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New York City to "Hide" Formula to Encourage Breastfeeding

By Katie |

I’m going to try to keep my temper in check for this one.

Mayor Bloomberg of New York City is getting local hospitals to lock up their formula as a method of encouraging more mothers to breastfeed. 27 of 40 hospitals in the city have agreed to hide their formula, as well as to stop giving out formula samples and bags, lanyards or other paraphernalia emblazened with formula logos. Because obviously that lanyard is the reason that someone will or won’t breastfeed.

And not only is the formula inaccessible to mothers, in order to get it, nurses have to document a medical reason for distributing it and every time a mother requests a bottle, they will receive education on the benefits of breastfeeding.

I admire that New York is trying to encourage mothers to breastfeed, but they could not be going about it in a worse manner if they tried.

Educating a mother on the benefits of breastfeeding is a fantastic idea, we should be giving all women the tools to make the best decisions for themselves and for their babies. But there is a time and a place. The right time for this education is at prenatal appointments, where women can discuss the benefits with a physician they are familiar with. The right time for this education is in a childbirth class where everyone has come to learn. The right time for this education might even be in the hospital, especially if a mother is on the fence or has not had access to prenatal care/education.

The time for this education is NOT after a mother has asked for formula. By that point she has made a decision for her child. Educating her on the benefits of breastmilk at this point in time serves only to shame her for her decision or to guilt her out of it. The days immediately following childbirth are not days where the medical personnel responsible for your care should be making you feel bad. I cannot imagine trying to heal, take care of my infant and manage a guilt trip from my nurse, even a well intended one.

I tried desperately to breastfeed my son. That was all I did his first 24 hours and despite the assistance of 4 nurses and a lactation consultant, Eli never latched on. At 24 hours, he started showing signs of dehydration and so, at the suggestion of the LC, we requested formula. I wanted nothing more than for him to be nourished only by breast milk, so I was devastated that his first food wouldn’t come from me, but I made that choice for his well-being.

I cannot begin to tell you how completely awful I would’ve felt if the nurse then educated me on the benefits of breast milk. That decision was already unbelievably difficult without “education” on top of it.

But more than that, if a woman doesn’t want to breastfeed, she shouldn’t be harassed or forcibly educated if she doesn’t want to be. Plenty of women know the benefits of breast milk and choose formula for reasons that are no one else’s business, least not the mayor of New York City.

There is a time and a place to promote breastfeeding, but there is also a time to support and respect a mother’s decision and it seems NYC and Michael Bloomberg may have those times confused and it’s a tremendous shame.

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About Katie

katie

Katie

Katie is a former teacher, part-time PT, wife, and first-time mother to the baby with the best ears on the Internet. You can find more of her grammatically questionable writing at her blog, Overflowing Brain. Read bio and latest posts → Read Katie's latest posts →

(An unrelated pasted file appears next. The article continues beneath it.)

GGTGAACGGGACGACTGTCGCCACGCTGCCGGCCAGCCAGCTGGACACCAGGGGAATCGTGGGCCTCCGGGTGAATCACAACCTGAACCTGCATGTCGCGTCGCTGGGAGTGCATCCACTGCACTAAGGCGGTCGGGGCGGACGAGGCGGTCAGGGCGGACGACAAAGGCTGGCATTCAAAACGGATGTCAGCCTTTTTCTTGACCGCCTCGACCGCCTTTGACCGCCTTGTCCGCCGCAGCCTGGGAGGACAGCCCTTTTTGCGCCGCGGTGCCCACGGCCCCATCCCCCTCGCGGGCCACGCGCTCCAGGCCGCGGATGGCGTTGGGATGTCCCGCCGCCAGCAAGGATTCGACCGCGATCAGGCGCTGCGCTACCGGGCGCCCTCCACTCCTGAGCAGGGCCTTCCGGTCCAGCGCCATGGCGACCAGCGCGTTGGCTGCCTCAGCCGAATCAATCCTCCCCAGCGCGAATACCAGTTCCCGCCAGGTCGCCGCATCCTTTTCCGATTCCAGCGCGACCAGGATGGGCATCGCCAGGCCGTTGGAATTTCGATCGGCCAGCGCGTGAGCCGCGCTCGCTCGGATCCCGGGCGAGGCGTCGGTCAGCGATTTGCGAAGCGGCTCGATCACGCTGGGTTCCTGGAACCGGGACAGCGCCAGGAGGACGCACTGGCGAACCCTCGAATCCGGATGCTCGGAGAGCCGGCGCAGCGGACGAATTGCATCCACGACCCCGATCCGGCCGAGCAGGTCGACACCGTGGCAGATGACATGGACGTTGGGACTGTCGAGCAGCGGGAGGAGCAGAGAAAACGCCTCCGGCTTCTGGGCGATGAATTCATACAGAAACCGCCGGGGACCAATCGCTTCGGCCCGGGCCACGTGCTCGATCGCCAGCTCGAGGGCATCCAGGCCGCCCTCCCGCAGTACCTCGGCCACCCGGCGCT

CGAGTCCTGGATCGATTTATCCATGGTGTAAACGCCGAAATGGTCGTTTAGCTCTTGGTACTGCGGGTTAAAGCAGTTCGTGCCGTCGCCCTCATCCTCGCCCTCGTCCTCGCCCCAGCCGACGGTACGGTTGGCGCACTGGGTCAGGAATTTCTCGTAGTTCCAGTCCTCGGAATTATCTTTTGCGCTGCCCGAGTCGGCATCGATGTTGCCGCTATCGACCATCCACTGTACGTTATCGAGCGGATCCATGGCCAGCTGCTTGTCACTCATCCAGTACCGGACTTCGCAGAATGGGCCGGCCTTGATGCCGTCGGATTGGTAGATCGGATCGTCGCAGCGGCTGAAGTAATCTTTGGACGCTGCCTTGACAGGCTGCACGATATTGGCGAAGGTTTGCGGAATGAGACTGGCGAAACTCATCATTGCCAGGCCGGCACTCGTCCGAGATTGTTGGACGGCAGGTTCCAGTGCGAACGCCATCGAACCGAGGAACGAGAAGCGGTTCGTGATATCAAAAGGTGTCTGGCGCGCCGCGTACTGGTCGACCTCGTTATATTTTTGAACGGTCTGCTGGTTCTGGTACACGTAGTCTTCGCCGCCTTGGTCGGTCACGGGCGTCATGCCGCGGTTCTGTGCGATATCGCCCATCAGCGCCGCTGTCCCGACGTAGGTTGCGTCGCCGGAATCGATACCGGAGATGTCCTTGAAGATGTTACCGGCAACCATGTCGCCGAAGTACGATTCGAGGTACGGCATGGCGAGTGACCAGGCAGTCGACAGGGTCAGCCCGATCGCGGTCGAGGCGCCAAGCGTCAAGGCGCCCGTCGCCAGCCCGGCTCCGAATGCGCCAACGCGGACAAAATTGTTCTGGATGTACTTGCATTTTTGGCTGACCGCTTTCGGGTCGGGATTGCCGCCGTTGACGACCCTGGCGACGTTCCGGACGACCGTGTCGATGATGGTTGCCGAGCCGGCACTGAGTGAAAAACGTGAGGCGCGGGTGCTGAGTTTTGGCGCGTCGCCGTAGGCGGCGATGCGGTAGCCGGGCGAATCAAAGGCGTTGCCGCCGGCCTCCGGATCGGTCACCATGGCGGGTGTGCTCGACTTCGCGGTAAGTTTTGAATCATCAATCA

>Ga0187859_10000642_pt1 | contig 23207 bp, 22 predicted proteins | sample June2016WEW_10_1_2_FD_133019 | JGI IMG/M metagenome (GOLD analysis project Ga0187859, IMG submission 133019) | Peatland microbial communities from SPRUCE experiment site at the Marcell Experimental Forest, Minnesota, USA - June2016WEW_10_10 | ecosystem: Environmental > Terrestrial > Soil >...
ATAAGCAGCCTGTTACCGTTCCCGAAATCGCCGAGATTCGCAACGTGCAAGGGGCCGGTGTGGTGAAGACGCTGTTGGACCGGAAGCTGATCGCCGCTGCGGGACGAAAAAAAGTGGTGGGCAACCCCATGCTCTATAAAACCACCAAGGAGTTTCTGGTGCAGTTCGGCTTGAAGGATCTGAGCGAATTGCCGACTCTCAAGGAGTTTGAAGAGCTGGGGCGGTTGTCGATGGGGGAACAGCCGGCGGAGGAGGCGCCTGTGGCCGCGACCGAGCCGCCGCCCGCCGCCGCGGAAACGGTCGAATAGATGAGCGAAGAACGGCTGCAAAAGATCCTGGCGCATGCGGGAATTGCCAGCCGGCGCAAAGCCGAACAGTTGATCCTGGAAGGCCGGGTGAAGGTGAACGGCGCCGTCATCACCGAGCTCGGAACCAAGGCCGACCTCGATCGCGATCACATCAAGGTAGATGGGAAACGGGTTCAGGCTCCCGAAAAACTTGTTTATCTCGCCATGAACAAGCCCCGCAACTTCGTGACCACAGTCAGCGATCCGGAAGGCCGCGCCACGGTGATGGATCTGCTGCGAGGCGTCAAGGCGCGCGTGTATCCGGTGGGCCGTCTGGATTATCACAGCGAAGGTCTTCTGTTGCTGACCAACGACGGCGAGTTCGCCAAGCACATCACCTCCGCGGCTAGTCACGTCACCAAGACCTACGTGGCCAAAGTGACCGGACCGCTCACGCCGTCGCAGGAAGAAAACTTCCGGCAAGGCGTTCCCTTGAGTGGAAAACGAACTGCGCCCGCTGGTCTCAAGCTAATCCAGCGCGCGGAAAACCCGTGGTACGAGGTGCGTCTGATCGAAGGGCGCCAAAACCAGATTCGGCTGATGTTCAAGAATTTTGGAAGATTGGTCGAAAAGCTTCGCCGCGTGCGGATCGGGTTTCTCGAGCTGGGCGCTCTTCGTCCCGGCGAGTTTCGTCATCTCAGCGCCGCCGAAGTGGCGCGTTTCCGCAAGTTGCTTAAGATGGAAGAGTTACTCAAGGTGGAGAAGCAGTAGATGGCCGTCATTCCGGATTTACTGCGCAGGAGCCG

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9 thoughts on “New York City to "Hide" Formula to Encourage Breastfeeding

  1. Amanda says:

    I have a different opinion on this. I think moms throw in the towel too quickly because the formula option is easy. Breastfeeding is damn hard. I struggled a ton with flat nipples, mastitis, and returning to work full time. When I was at the hospital, I felt like I had to fight to breastfeed. I got 20 minutes with a lactation consultant and that was it. Fortunately, I took a breastfeeding class while I was pregnant, read extensively, and consulted with my mom friends. This self-education fueled my dedication to breastfeeding. I had no idea previously that breastfeeding helps prevent cancer (along with lots of other scary stuff) for the baby. It also lowers my risk of getting breast cancer and my mom is a breast cancer survivor.

    Babies lose weight after they are born and it takes a few days for a mother’s milk to come in. This is normal. If a baby’s weight gets seriously low, sure, maybe the baby needs an ounce of formula until the mother’s milk starts flowing. Then the formula’s job is over.

    I think if more people were educated and formula wasn’t so easy, more would stick with it. I mean, have you read the label of a formula can? I think though, that NYC needs to take the next step and provide the support of more lactation consultants, including consultations after the mother has left the hospital. A large number of my problems happened after I was at home with my daughter.

    American moms need to step it up when it comes to breastfeeding. We’re too quick to throw in the towel when it gets hard and the drug companies work overtime to make sure formula is everywhere. If a mom is having latching problems, she can see a lactation consultant and there’s always the option of pumping and feeding breast milk using a bottle. Sure, pumping is a pain, but breast milk is liquid gold.

    These are our children and we should be willing to struggle for the sake of their health. I’m glad NYC is providing more education and restricting overbearing drug companies that manufacture formula.

  2. katie says:

    Amanda, I think we have a fundamental disagreement in that you sound as though you believe that everyone can breastfeed and that people who ask for formula aren’t trying hard enough.